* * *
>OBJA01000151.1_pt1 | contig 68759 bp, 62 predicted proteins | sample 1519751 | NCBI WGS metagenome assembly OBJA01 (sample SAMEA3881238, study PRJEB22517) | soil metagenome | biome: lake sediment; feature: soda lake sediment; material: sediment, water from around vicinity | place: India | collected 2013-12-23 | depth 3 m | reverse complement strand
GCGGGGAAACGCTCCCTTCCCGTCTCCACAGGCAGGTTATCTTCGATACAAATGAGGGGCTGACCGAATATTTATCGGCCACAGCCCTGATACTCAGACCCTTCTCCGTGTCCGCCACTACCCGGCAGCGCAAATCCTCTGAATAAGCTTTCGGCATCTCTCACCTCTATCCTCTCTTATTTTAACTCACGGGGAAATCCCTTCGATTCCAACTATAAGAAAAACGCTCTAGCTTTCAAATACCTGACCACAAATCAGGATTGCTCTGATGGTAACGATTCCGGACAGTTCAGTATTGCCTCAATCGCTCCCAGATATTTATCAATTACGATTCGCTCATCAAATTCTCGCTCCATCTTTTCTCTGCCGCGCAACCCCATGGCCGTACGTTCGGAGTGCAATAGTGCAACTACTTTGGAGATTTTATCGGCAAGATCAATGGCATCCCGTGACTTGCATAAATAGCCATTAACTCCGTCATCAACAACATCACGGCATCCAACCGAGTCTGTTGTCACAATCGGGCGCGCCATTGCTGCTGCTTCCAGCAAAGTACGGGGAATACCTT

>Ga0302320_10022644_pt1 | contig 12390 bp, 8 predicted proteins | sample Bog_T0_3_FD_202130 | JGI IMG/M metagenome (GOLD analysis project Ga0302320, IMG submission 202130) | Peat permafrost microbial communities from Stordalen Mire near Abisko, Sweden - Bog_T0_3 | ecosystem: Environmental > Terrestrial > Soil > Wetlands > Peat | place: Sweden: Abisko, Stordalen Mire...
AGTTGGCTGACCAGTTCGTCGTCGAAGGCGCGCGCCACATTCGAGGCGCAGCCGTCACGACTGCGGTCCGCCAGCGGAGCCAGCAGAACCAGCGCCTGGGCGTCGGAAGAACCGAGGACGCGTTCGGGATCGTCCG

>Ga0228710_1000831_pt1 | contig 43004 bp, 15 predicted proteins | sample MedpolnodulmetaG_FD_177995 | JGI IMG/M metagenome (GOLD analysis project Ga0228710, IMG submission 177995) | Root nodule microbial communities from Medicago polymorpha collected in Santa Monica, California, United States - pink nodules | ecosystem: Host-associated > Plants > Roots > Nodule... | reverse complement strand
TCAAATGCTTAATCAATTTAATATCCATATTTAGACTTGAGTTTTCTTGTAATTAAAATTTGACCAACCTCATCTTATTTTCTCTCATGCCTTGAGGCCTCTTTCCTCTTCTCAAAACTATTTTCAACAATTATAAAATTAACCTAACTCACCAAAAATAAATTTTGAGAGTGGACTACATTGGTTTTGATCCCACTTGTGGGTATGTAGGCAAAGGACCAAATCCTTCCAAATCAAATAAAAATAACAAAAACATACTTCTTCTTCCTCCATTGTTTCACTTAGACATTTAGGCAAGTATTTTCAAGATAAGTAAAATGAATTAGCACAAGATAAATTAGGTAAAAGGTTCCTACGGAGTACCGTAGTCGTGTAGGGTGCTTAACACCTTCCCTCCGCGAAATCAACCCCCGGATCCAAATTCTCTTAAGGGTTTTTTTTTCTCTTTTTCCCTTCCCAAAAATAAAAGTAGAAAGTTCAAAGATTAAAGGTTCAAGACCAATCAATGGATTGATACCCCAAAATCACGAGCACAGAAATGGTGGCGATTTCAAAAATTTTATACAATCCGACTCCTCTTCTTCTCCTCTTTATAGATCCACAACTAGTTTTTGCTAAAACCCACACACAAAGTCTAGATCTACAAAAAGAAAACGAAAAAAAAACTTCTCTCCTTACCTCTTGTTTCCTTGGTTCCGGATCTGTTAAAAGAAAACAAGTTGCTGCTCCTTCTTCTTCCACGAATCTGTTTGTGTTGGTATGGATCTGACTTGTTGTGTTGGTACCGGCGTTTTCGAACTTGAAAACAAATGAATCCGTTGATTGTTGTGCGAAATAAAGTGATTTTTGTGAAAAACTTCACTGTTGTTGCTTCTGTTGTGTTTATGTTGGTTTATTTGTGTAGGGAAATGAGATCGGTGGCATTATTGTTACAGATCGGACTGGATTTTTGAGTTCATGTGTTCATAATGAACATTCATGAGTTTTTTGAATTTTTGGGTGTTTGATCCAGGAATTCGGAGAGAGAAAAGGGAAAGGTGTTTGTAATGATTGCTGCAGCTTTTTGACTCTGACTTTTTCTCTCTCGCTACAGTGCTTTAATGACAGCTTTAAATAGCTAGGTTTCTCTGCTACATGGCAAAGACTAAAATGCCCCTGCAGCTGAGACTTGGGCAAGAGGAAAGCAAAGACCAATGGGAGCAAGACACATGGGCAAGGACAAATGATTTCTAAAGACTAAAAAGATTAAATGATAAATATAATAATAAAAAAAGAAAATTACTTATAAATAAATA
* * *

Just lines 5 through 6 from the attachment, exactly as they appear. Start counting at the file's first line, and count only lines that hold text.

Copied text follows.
>Ga0228710_1000831_pt1 | contig 43004 bp, 15 predicted proteins | sample MedpolnodulmetaG_FD_177995 | JGI IMG/M metagenome (GOLD analysis project Ga0228710, IMG submission 177995) | Root nodule microbial communities from Medicago polymorpha collected in Santa Monica, California, United States - pink nodules | ecosystem: Host-associated > Plants > Roots > Nodule... | reverse complement strand
TCAAATGCTTAATCAATTTAATATCCATATTTAGACTTGAGTTTTCTTGTAATTAAAATTTGACCAACCTCATCTTATTTTCTCTCATGCCTTGAGGCCTCTTTCCTCTTCTCAAAACTATTTTCAACAATTATAAAATTAACCTAACTCACCAAAAATAAATTTTGAGAGTGGACTACATTGGTTTTGATCCCACTTGTGGGTATGTAGGCAAAGGACCAAATCCTTCCAAATCAAATAAAAATAACAAAAACATACTTCTTCTTCCTCCATTGTTTCACTTAGACATTTAGGCAAGTATTTTCAAGATAAGTAAAATGAATTAGCACAAGATAAATTAGGTAAAAGGTTCCTACGGAGTACCGTAGTCGTGTAGGGTGCTTAACACCTTCCCTCCGCGAAATCAACCCCCGGATCCAAATTCTCTTAAGGGTTTTTTTTTCTCTTTTTCCCTTCCCAAAAATAAAAGTAGAAAGTTCAAAGATTAAAGGTTCAAGACCAATCAATGGATTGATACCCCAAAATCACGAGCACAGAAATGGTGGCGATTTCAAAAATTTTATACAATCCGACTCCTCTTCTTCTCCTCTTTATAGATCCACAACTAGTTTTTGCTAAAACCCACACACAAAGTCTAGATCTACAAAAAGAAAACGAAAAAAAAACTTCTCTCCTTACCTCTTGTTTCCTTGGTTCCGGATCTGTTAAAAGAAAACAAGTTGCTGCTCCTTCTTCTTCCACGAATCTGTTTGTGTTGGTATGGATCTGACTTGTTGTGTTGGTACCGGCGTTTTCGAACTTGAAAACAAATGAATCCGTTGATTGTTGTGCGAAATAAAGTGATTTTTGTGAAAAACTTCACTGTTGTTGCTTCTGTTGTGTTTATGTTGGTTTATTTGTGTAGGGAAATGAGATCGGTGGCATTATTGTTACAGATCGGACTGGATTTTTGAGTTCATGTGTTCATAATGAACATTCATGAGTTTTTTGAATTTTTGGGTGTTTGATCCAGGAATTCGGAGAGAGAAAAGGGAAAGGTGTTTGTAATGATTGCTGCAGCTTTTTGACTCTGACTTTTTCTCTCTCGCTACAGTGCTTTAATGACAGCTTTAAATAGCTAGGTTTCTCTGCTACATGGCAAAGACTAAAATGCCCCTGCAGCTGAGACTTGGGCAAGAGGAAAGCAAAGACCAATGGGAGCAAGACACATGGGCAAGGACAAATGATTTCTAAAGACTAAAAAGATTAAATGATAAATATAATAATAAAAAAAGAAAATTACTTATAAATAAATA